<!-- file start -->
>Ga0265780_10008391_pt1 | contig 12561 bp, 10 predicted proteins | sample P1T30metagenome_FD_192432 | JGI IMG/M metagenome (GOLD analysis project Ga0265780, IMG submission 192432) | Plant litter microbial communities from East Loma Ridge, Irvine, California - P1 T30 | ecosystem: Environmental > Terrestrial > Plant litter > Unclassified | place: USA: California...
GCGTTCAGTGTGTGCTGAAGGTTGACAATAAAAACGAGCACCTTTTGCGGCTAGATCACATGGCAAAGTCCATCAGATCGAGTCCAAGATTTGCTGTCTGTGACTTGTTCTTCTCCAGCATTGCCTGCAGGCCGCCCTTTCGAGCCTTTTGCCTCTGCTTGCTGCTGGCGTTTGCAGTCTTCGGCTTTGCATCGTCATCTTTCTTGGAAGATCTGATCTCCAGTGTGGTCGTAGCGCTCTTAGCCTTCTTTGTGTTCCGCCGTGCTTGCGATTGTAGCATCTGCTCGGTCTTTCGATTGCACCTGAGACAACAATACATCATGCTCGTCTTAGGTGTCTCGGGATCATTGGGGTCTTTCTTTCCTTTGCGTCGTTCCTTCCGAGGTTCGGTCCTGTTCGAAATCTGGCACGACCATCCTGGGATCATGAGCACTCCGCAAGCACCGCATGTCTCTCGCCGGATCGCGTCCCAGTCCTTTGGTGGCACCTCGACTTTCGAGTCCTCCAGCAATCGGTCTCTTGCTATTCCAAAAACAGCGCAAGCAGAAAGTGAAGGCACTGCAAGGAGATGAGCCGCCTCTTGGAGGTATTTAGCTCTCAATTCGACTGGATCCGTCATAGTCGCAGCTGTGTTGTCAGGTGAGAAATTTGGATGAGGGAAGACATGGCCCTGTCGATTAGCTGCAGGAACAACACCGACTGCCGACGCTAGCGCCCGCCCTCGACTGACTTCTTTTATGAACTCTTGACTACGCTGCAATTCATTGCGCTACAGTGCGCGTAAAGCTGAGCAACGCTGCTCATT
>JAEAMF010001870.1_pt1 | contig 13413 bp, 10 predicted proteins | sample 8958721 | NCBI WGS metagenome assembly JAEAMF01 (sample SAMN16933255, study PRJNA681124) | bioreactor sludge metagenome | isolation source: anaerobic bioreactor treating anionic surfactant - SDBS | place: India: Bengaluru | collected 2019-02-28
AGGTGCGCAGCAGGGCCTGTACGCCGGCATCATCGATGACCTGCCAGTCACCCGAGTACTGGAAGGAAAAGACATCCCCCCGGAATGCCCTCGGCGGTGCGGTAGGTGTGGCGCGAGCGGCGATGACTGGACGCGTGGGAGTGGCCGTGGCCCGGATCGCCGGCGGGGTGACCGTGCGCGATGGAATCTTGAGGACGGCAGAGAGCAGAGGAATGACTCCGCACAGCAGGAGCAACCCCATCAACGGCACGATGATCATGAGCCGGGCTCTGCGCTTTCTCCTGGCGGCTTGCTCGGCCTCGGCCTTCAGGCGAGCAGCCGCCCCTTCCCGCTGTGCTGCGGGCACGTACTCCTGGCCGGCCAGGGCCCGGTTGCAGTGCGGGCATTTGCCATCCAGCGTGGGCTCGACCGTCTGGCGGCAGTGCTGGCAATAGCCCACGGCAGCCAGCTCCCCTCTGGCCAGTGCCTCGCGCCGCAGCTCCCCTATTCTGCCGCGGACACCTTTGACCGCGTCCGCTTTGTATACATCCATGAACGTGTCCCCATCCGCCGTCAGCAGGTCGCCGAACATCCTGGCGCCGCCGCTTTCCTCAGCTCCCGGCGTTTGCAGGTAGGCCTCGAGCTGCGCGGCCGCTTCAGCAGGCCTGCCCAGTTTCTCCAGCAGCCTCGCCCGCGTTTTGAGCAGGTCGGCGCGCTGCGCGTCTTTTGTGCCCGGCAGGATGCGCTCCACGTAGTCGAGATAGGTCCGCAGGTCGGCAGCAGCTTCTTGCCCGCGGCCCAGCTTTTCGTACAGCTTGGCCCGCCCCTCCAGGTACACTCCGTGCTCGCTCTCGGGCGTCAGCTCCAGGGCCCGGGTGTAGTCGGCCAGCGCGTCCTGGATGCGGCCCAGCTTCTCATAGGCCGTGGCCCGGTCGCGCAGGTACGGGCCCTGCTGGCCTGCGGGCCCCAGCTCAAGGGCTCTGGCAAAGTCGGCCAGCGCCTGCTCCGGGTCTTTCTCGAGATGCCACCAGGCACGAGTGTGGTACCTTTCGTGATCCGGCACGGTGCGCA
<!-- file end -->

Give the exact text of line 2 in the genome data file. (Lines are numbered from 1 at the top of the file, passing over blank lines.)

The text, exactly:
GCGTTCAGTGTGTGCTGAAGGTTGACAATAAAAACGAGCACCTTTTGCGGCTAGATCACATGGCAAAGTCCATCAGATCGAGTCCAAGATTTGCTGTCTGTGACTTGTTCTTCTCCAGCATTGCCTGCAGGCCGCCCTTTCGAGCCTTTTGCCTCTGCTTGCTGCTGGCGTTTGCAGTCTTCGGCTTTGCATCGTCATCTTTCTTGGAAGATCTGATCTCCAGTGTGGTCGTAGCGCTCTTAGCCTTCTTTGTGTTCCGCCGTGCTTGCGATTGTAGCATCTGCTCGGTCTTTCGATTGCACCTGAGACAACAATACATCATGCTCGTCTTAGGTGTCTCGGGATCATTGGGGTCTTTCTTTCCTTTGCGTCGTTCCTTCCGAGGTTCGGTCCTGTTCGAAATCTGGCACGACCATCCTGGGATCATGAGCACTCCGCAAGCACCGCATGTCTCTCGCCGGATCGCGTCCCAGTCCTTTGGTGGCACCTCGACTTTCGAGTCCTCCAGCAATCGGTCTCTTGCTATTCCAAAAACAGCGCAAGCAGAAAGTGAAGGCACTGCAAGGAGATGAGCCGCCTCTTGGAGGTATTTAGCTCTCAATTCGACTGGATCCGTCATAGTCGCAGCTGTGTTGTCAGGTGAGAAATTTGGATGAGGGAAGACATGGCCCTGTCGATTAGCTGCAGGAACAACACCGACTGCCGACGCTAGCGCCCGCCCTCGACTGACTTCTTTTATGAACTCTTGACTACGCTGCAATTCATTGCGCTACAGTGCGCGTAAAGCTGAGCAACGCTGCTCATT